Its Monday Morning. You’ve grabbed your Starbucks coffee and got a smile from the barista. You’re driving to work, listening to talk radio or some music, negotiating traffic mindlessly – like you do every week. You park, walk to the office, and are about to open the door to walk in.
What do you feel?
Are you excited and energized to start the day? Dreading it? Feeling behind before you start? Excited to catch up on the weekend events with your coworkers?
Now imagine you’re on your way home. You’ve made it through another day at work. You’re thinking of seeing your spouse and kids when you get home. Is there homework that needs to be done? Shopping or food picked up for dinner? Are they going to be happy to see you? Or will it be chaos when you arrive? Did everyone have a good day? Or were they frustrated or mad about something? You open the door and find out.
These are the conversations we have in our head every day (conscious or not). And they are the feelings we get that we often aren’t aware of. The impact on our health and wellness is often understated. And the impact on what you achieve, the results you get, and the happiness you attain is immeasurable.
My friend Julie Broad (@thejuliebroad) tweeted this article about how your environment affects you and the results you get.
There were some pretty cool insights (below) – check out the article (it’s a quick read)
- the role that the shape of the continent you live on plays in how societies develop
- three key strategies you can use to put your environment to work for you
- and how our environment can help us to be more “lucky”
And it got me thinking about all the situations that environment plays such a key role in the results you get.
Here’s some examples.
Is divorce contagious? A Pew study shows participants are 75% more likely to get divorced if they have a friend who’s divorced.
In sports, momentum plays a big part in who wins a game when the participants match up closely. And when those around you struggle or are doing well, teammates or those around them, can also catch fire or start missing. A great illustration of that was Tiger Woods. Check out what happened (and it wasn’t when his wife came at him with a golf club…but you could probably make a case that his downward slide was a result of a series of bad environments – cheating on his wife, using different caddies and coaches, and getting out of the winning flow, and being around those who struggled – not a recipe for success).
In the movies, “Enron: The Smartest Guys in the Room” and “The Big Short,” they both tell of situations where financiers, businessmen, and regulators all conspire to promulgate a “too big to fail” atmosphere. Where the “everyone’s doing it” mantra runs rampant. And as a result, basic logic and moral behavior go out the window.
And in the work world, your results are often impacted by the environment you work in too. That environment is the company you work for (and what they stand for) or the specific office environment or work group.
Those you associate with on a daily basis absolutely impact your results. If you’re in a place where your boss and peers celebrate successes (yours and theirs) and support each other (we recently got a gong to ring and celebrate hitting project milestones – an inexpensive and cool way to remind everyone we’re winning and have them participate in those successes – by ringing the gong or hearing it and sharing in the celebration), you’re likely to grow and learn and create good results for the company and grow your own skill-set and career.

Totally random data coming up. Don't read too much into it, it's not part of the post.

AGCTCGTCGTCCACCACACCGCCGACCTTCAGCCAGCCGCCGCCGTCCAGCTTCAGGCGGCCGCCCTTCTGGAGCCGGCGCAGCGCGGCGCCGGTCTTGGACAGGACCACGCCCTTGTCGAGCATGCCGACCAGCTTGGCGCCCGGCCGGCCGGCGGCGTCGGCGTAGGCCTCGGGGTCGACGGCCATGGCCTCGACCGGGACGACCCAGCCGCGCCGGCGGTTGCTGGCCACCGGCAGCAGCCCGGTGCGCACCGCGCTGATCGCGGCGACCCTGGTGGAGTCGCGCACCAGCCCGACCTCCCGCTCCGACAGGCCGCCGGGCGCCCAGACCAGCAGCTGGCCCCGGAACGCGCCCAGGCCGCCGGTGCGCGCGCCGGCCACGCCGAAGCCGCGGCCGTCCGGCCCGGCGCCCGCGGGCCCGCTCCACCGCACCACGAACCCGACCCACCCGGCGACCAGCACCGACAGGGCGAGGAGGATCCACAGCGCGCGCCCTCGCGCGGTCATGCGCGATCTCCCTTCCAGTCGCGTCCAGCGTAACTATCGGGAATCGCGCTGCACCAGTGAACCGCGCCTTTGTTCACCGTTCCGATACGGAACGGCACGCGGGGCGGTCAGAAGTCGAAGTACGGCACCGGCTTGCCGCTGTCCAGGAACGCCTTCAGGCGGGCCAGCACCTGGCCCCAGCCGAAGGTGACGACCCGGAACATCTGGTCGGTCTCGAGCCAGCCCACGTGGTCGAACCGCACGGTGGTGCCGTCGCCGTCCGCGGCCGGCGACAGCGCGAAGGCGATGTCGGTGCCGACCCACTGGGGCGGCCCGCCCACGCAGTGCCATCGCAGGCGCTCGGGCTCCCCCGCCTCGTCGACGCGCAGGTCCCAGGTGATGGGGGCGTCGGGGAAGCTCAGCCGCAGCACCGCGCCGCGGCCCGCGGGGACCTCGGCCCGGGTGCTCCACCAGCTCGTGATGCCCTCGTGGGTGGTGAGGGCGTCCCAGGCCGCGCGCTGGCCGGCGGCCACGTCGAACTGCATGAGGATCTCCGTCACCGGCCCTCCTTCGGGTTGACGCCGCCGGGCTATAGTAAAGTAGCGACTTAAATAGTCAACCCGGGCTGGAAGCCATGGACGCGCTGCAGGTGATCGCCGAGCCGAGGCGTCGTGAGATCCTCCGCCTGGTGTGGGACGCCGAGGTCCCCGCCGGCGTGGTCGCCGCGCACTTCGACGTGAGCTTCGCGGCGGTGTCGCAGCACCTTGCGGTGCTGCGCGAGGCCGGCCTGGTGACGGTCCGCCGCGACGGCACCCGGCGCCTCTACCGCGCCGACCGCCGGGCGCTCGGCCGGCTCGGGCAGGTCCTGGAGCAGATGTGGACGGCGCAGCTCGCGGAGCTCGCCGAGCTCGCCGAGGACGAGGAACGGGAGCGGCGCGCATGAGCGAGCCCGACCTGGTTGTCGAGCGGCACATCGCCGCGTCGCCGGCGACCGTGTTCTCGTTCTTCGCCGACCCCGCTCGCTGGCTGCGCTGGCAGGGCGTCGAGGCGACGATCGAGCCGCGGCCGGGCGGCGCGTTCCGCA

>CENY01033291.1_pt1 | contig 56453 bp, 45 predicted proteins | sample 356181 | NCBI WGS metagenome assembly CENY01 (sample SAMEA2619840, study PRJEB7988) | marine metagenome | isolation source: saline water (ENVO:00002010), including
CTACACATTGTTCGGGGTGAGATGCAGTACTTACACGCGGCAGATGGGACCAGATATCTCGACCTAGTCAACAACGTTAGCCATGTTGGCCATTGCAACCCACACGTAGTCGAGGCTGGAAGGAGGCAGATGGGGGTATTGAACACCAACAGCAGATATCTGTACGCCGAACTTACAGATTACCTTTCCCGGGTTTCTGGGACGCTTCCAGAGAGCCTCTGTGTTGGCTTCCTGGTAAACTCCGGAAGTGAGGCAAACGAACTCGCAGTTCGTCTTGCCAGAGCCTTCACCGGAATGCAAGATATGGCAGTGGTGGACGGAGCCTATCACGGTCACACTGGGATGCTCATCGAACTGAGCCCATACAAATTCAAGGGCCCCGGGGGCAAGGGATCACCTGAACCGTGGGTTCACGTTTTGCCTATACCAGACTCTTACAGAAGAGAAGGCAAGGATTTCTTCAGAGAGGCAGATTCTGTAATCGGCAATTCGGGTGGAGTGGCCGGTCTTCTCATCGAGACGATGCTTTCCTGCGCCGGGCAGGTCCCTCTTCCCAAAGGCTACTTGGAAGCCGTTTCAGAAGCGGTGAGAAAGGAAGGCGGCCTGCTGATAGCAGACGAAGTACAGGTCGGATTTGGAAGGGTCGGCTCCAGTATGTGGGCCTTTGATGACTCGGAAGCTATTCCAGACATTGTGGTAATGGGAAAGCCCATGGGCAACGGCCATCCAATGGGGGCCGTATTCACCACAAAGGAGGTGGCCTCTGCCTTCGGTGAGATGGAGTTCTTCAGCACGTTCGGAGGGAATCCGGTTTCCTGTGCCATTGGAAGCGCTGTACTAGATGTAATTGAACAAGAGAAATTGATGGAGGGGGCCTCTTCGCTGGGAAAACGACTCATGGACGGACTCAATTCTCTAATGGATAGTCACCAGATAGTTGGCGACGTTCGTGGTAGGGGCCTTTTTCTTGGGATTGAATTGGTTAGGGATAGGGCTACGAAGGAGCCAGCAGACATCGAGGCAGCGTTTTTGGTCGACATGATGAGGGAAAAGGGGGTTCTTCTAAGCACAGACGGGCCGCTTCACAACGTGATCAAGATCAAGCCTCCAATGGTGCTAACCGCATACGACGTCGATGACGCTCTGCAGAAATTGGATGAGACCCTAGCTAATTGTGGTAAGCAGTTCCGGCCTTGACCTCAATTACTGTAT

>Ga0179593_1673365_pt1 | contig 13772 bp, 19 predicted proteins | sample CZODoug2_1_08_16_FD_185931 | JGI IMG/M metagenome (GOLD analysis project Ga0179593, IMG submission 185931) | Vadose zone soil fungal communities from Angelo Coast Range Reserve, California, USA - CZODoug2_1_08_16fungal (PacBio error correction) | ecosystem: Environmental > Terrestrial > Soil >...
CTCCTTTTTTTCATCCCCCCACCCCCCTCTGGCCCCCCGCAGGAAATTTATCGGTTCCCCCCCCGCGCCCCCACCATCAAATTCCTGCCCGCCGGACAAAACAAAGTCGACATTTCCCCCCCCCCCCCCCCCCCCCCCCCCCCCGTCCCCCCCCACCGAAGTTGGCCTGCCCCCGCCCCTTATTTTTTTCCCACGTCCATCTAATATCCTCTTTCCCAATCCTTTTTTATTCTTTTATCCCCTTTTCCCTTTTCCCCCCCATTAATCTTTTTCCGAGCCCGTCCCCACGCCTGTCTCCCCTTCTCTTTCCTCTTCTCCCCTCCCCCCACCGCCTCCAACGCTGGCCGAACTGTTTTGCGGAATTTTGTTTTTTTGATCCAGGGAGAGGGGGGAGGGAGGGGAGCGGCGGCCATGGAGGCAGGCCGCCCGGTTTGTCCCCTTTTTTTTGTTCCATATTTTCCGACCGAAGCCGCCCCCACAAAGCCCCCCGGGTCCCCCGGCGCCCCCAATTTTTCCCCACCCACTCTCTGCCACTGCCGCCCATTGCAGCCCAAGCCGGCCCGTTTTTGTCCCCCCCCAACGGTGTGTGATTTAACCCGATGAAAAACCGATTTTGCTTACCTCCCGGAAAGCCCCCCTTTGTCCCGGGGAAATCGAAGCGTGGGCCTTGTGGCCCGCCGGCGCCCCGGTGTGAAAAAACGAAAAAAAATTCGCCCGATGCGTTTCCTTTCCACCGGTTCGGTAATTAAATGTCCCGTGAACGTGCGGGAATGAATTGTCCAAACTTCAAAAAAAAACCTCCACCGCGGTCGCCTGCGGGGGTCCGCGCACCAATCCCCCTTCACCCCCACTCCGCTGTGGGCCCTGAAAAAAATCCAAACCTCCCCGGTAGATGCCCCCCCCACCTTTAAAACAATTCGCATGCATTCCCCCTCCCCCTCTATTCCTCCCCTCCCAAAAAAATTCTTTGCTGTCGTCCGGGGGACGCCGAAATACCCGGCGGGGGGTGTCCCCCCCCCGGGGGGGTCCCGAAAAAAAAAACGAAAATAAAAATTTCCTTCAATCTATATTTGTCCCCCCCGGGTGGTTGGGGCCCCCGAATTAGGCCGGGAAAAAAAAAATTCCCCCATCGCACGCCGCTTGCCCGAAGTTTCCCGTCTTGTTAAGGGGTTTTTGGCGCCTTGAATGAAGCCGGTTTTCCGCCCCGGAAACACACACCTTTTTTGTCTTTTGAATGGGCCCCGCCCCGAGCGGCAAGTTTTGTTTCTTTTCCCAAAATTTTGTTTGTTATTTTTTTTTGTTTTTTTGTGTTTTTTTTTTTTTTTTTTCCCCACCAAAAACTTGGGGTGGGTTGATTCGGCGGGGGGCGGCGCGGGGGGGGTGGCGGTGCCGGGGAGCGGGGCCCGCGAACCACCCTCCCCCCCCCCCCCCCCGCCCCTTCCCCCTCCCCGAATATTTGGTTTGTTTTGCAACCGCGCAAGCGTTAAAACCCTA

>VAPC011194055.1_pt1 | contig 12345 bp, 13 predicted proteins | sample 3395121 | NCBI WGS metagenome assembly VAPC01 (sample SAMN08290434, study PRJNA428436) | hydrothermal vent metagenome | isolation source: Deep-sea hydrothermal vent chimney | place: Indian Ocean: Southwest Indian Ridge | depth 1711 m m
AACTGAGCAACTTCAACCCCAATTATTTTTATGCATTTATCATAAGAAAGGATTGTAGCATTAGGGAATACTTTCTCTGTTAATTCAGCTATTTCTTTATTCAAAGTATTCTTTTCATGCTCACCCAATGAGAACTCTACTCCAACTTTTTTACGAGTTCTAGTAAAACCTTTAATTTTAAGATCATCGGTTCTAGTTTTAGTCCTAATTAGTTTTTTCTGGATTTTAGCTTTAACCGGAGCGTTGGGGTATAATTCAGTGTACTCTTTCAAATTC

But if you’re in one that is degrading and bullying and negative all the time, you’re likely to stay in “survival mode” and your results will reflect that.
What is your environment like?
At your home, work, hanging with friends and other social interactions, is your environment supporting you? Or is it dragging you down?
Life’s too short to not maximize your happiness, productivity, and contribution, isn’t it?
If your environment isn’t supporting you, figure out why and what you can do to change it. Often times it is just a matter of shifting things around.
Whether that is changing a team member’s role on the team or adding someone new or getting a negative person off the team, as a manager sometimes you can implement that change directly.
Or is it changing cube assignments to put people next to each other who can help (you’d be amazed what happens when you can hear related conversations in the adjacent cube or talk to someone without having to call them on the phone or go to another office – so much more gets accomplished and rapport with that person increases).
Or maybe you need to change your routine. Drive a different way to work. Change your phone’s ringtone. Buy a new outfit (yes, I’m supporting retail therapy 🙂 go figure). Or volunteer for something outside of work (I just volunteered to be an assistant coach for my daughter’s soccer team – it gives me another thing to get excited about as I help the girls learn soccer skills, improve their teamwork, and have an enjoyable time learning – a great lifetime skill).
Is your job no longer satisfying? Does it seem you’re constantly putting out fires with your business and struggling to gain momentum?
Maybe a change is due? Or maybe it is just a tweak that is required.
I recently was contacted by someone who needed help sorting out that next step in their career. The job they had had served its purpose but now physical health had made job requirements more taxing and a shift was needed. Talking through those options and helping sort out what that next career was likely to be – particularly midway through their working life – often requires some outside perspective.
If you’re in a similar situation, contact me. We’ll see what we can do together to right your ship.